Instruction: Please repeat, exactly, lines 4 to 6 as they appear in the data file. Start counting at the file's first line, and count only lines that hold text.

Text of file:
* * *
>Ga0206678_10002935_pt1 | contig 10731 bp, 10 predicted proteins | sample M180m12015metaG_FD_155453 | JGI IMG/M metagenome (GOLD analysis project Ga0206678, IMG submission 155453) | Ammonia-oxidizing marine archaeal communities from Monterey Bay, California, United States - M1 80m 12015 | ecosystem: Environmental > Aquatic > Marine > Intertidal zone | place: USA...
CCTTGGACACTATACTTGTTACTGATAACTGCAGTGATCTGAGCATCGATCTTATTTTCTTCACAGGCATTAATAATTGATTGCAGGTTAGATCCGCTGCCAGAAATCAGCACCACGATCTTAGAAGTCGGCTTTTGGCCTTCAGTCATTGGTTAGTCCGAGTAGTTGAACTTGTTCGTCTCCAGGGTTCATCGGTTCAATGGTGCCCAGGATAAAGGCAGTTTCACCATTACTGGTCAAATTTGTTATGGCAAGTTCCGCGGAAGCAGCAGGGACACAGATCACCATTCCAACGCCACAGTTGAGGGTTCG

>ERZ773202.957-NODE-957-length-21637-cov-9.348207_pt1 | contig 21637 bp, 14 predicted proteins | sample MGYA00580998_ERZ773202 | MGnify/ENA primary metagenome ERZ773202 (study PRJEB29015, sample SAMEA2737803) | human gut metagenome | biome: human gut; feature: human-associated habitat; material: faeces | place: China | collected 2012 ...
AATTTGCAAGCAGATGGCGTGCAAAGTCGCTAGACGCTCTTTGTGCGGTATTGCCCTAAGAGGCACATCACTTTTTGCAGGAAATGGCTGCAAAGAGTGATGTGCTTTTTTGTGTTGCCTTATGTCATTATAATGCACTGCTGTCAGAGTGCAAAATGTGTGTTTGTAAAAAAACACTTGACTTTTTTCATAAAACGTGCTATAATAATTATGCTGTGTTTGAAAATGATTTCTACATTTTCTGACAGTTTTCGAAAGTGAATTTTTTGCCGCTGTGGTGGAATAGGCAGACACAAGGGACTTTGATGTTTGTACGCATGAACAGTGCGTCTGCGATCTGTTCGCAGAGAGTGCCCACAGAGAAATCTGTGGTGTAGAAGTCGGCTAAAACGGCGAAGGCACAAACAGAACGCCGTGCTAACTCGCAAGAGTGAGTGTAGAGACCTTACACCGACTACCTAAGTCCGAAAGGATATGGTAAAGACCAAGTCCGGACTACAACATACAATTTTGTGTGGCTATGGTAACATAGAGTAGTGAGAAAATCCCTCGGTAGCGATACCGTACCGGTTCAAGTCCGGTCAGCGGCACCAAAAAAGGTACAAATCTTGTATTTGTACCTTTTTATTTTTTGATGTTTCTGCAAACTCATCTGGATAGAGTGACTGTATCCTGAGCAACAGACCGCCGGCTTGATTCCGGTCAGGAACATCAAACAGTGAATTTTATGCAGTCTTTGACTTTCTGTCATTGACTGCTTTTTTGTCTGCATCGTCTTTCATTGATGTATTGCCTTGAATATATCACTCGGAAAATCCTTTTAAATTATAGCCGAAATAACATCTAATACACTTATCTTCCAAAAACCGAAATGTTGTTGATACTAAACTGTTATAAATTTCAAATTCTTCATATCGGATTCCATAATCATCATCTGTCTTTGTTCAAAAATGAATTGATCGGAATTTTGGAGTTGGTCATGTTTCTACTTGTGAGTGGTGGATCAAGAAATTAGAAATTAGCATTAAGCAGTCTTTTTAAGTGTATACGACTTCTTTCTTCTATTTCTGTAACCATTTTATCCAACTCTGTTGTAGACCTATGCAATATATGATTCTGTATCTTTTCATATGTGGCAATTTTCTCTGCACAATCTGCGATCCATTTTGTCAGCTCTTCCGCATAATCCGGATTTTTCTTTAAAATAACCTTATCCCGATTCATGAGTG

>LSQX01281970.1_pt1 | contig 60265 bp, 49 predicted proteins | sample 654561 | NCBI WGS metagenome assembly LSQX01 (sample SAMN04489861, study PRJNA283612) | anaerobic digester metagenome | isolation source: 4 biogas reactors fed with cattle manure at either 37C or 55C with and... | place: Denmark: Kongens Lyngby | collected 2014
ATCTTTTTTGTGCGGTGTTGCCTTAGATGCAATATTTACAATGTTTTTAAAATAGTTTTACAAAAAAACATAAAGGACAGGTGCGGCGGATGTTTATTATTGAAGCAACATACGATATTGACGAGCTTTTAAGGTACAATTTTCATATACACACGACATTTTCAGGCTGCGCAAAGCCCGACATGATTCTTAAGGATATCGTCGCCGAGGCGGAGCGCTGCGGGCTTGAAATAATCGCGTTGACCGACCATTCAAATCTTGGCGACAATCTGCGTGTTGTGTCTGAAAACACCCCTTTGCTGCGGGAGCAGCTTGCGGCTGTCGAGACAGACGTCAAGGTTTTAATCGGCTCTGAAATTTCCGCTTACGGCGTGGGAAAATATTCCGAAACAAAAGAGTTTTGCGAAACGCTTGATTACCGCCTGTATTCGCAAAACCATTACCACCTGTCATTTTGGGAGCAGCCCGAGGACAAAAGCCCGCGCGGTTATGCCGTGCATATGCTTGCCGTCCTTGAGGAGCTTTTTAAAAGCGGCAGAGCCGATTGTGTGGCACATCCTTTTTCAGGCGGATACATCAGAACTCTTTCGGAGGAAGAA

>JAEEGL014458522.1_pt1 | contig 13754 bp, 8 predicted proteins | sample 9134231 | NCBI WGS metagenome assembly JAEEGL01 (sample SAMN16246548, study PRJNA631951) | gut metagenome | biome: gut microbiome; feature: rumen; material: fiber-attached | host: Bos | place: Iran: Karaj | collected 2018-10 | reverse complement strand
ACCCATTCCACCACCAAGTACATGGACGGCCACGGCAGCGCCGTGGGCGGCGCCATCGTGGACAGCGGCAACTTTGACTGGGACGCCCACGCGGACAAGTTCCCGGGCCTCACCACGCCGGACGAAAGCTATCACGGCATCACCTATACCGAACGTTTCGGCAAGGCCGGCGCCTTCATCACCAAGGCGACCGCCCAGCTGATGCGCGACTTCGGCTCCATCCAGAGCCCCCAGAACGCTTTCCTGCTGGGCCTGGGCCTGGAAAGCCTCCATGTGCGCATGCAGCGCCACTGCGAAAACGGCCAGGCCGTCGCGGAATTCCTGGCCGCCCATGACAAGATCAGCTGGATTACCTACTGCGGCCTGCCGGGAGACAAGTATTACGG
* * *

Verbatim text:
AATTTGCAAGCAGATGGCGTGCAAAGTCGCTAGACGCTCTTTGTGCGGTATTGCCCTAAGAGGCACATCACTTTTTGCAGGAAATGGCTGCAAAGAGTGATGTGCTTTTTTGTGTTGCCTTATGTCATTATAATGCACTGCTGTCAGAGTGCAAAATGTGTGTTTGTAAAAAAACACTTGACTTTTTTCATAAAACGTGCTATAATAATTATGCTGTGTTTGAAAATGATTTCTACATTTTCTGACAGTTTTCGAAAGTGAATTTTTTGCCGCTGTGGTGGAATAGGCAGACACAAGGGACTTTGATGTTTGTACGCATGAACAGTGCGTCTGCGATCTGTTCGCAGAGAGTGCCCACAGAGAAATCTGTGGTGTAGAAGTCGGCTAAAACGGCGAAGGCACAAACAGAACGCCGTGCTAACTCGCAAGAGTGAGTGTAGAGACCTTACACCGACTACCTAAGTCCGAAAGGATATGGTAAAGACCAAGTCCGGACTACAACATACAATTTTGTGTGGCTATGGTAACATAGAGTAGTGAGAAAATCCCTCGGTAGCGATACCGTACCGGTTCAAGTCCGGTCAGCGGCACCAAAAAAGGTACAAATCTTGTATTTGTACCTTTTTATTTTTTGATGTTTCTGCAAACTCATCTGGATAGAGTGACTGTATCCTGAGCAACAGACCGCCGGCTTGATTCCGGTCAGGAACATCAAACAGTGAATTTTATGCAGTCTTTGACTTTCTGTCATTGACTGCTTTTTTGTCTGCATCGTCTTTCATTGATGTATTGCCTTGAATATATCACTCGGAAAATCCTTTTAAATTATAGCCGAAATAACATCTAATACACTTATCTTCCAAAAACCGAAATGTTGTTGATACTAAACTGTTATAAATTTCAAATTCTTCATATCGGATTCCATAATCATCATCTGTCTTTGTTCAAAAATGAATTGATCGGAATTTTGGAGTTGGTCATGTTTCTACTTGTGAGTGGTGGATCAAGAAATTAGAAATTAGCATTAAGCAGTCTTTTTAAGTGTATACGACTTCTTTCTTCTATTTCTGTAACCATTTTATCCAACTCTGTTGTAGACCTATGCAATATATGATTCTGTATCTTTTCATATGTGGCAATTTTCTCTGCACAATCTGCGATCCATTTTGTCAGCTCTTCCGCATAATCCGGATTTTTCTTTAAAATAACCTTATCCCGATTCATGAGTG

>LSQX01281970.1_pt1 | contig 60265 bp, 49 predicted proteins | sample 654561 | NCBI WGS metagenome assembly LSQX01 (sample SAMN04489861, study PRJNA283612) | anaerobic digester metagenome | isolation source: 4 biogas reactors fed with cattle manure at either 37C or 55C with and... | place: Denmark: Kongens Lyngby | collected 2014
ATCTTTTTTGTGCGGTGTTGCCTTAGATGCAATATTTACAATGTTTTTAAAATAGTTTTACAAAAAAACATAAAGGACAGGTGCGGCGGATGTTTATTATTGAAGCAACATACGATATTGACGAGCTTTTAAGGTACAATTTTCATATACACACGACATTTTCAGGCTGCGCAAAGCCCGACATGATTCTTAAGGATATCGTCGCCGAGGCGGAGCGCTGCGGGCTTGAAATAATCGCGTTGACCGACCATTCAAATCTTGGCGACAATCTGCGTGTTGTGTCTGAAAACACCCCTTTGCTGCGGGAGCAGCTTGCGGCTGTCGAGACAGACGTCAAGGTTTTAATCGGCTCTGAAATTTCCGCTTACGGCGTGGGAAAATATTCCGAAACAAAAGAGTTTTGCGAAACGCTTGATTACCGCCTGTATTCGCAAAACCATTACCACCTGTCATTTTGGGAGCAGCCCGAGGACAAAAGCCCGCGCGGTTATGCCGTGCATATGCTTGCCGTCCTTGAGGAGCTTTTTAAAAGCGGCAGAGCCGATTGTGTGGCACATCCTTTTTCAGGCGGATACATCAGAACTCTTTCGGAGGAAGAA